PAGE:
Measles is spreading among children in Ohio two months after cases were first detected. As of Thursday morning, there are at least 82 cases of measles in central Ohio, officials said, all of which are children.
Columbus Public Health first announced an investigation into the outbreak on Nov. 9 after four confirmed measles cases were linked to a child care facility in Franklin County. All of those cases were among unvaccinated children with no travel history, officials said, as Columbus Public Health Commissioner Dr. Mysheika Roberts urged parents to vaccinate their children.
By the end of the month, cases were linked to several more sites, including Polaris Mall, a church and a grocery store.
The number has since spiked, and as of Thursday morning, Columbus Public Health reported at least 82 cases, including 32 hospitalizations. All of those cases are among children 17 and younger, with nearly 94% of those cases infecting infants, babies and children up to the age of 5, health data shows. No children have so far died in the outbreak.
It so far appears that all of the children impacted by the outbreak are at least partially unvaccinated, meaning they have only received one dose of the necessary two for the measles-mumps-rubella vaccine, known as MMR, although four children still have an unknown vaccination status. Children are recommended to get their first dose between 12 and 15 months of age and the second between the age of 4 and 6.
Measles symptoms – usually a high fever, cough, runny nose and watery eyes – appear within a week or two after contact with the virus, according to the Centers for Disease Control and Prevention, with a rash appearing three to five days after their onset.
But “measles isn’t just a little rash,” the CDC says. “Measles can be dangerous, especially for babies and young children.”
The MMR vaccine is critical in preventing the spread of measles, as 90% of unvaccinated people exposed to the virus will become infected, Columbus health officials warned. About 1 in 5 people with measles end up hospitalized.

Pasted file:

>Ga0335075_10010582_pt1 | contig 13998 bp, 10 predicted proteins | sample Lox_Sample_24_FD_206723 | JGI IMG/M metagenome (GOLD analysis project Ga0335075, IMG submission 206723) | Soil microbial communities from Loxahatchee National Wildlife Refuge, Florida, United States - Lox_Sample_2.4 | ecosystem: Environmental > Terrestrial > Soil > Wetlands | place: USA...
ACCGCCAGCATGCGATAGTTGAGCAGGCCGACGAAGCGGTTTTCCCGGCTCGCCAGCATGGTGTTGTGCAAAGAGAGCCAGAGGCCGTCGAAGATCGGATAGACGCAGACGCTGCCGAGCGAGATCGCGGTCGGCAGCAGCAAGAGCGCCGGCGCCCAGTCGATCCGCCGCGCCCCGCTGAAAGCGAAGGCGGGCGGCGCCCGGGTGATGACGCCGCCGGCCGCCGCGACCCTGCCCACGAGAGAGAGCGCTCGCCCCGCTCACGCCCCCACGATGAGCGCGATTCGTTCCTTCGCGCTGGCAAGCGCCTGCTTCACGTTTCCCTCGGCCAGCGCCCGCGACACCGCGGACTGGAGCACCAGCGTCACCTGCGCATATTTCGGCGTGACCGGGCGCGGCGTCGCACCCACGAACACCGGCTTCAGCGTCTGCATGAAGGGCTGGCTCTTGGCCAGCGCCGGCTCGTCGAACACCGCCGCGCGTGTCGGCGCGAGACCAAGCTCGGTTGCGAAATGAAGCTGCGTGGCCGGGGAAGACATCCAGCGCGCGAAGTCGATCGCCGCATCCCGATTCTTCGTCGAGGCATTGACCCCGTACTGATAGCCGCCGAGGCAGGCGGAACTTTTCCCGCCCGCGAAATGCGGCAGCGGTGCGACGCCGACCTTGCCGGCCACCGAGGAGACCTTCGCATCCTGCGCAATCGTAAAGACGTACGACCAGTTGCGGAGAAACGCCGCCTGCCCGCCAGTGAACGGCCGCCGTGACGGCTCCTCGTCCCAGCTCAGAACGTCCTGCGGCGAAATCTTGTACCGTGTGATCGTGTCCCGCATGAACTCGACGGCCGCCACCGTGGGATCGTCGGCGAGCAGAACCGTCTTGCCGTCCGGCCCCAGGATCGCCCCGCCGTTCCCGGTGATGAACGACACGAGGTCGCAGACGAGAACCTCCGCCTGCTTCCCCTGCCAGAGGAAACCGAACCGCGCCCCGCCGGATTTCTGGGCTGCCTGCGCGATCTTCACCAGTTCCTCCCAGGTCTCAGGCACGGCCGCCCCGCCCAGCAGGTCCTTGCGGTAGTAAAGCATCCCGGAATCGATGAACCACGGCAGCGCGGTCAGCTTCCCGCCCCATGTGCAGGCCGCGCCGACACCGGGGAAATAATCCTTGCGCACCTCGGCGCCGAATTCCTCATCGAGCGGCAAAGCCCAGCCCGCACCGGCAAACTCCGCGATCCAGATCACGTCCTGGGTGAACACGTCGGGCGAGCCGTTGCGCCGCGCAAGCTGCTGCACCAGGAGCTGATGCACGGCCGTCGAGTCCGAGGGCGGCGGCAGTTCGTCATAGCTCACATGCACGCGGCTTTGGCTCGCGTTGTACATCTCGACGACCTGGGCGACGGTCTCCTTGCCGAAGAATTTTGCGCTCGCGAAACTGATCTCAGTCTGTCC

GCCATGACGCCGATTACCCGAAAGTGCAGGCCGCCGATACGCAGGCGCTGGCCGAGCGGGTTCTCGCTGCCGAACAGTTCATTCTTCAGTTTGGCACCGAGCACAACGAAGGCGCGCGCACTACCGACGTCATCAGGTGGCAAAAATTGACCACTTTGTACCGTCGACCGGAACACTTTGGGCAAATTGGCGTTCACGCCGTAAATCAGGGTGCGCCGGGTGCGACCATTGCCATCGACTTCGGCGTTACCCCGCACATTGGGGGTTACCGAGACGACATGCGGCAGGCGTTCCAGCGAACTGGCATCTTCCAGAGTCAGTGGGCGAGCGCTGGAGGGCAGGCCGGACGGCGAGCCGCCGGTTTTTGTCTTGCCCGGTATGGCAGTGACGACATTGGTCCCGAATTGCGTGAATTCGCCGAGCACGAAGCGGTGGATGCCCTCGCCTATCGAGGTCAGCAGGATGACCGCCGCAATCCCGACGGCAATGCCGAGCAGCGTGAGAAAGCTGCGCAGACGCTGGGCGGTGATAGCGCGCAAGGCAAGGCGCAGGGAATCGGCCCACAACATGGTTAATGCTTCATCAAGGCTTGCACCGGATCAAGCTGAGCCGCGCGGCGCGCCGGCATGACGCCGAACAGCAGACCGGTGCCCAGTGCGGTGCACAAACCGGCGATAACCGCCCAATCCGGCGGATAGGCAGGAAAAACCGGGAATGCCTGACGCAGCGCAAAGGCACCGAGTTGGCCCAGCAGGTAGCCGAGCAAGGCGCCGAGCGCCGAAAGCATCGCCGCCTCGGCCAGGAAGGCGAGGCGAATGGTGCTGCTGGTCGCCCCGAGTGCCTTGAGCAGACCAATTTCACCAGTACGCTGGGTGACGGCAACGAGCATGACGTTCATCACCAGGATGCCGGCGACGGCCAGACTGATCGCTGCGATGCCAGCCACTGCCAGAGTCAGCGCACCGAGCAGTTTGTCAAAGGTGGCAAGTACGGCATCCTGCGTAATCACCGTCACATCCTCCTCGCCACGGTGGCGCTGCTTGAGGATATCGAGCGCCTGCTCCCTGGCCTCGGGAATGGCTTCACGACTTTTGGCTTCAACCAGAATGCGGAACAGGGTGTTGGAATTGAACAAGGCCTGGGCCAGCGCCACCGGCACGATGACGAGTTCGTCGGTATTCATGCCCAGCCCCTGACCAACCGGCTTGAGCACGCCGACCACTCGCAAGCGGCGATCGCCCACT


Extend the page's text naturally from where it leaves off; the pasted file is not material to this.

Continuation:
Ohio’s outbreak has already surpassed cases reported to the CDC in 2020 and 2021 combined and appears to make up the bulk of the nationwide cases in 2022.
Dr. Shannon Dillon, a primary care pediatrician at Riley Children’s Health in Indiana, told CBS News this week that most of the outbreaks seen in the past decade are “clustered in unvaccinated people.”
“It’s hard to say what this one is going to do at this point because it seems like it’s early on,” she said. “…Anytime that you have a cluster of unvaccinated people who tend to associate with each other there’s always the chance that it will spread pretty quickly.”
Vaccine misinformation and a lack of primary health care providers have resulted in many parents being hesitant to vaccinate their kids against viruses like measles, she said. Vaccines remain “one of the most important things” that can be done to prevent the spread of diseases.
“Things like measles caused deaths of millions of children worldwide before the vaccine was available. And these are very safe vaccines,” Dillon said. “The measles vaccine has been available since 1963 and has really had to be changed very little since that time. So we have decades’ worth of data showing how safe they are — and it’s something if you have questions about, you should feel comfortable talking to your child’s regular doctor.”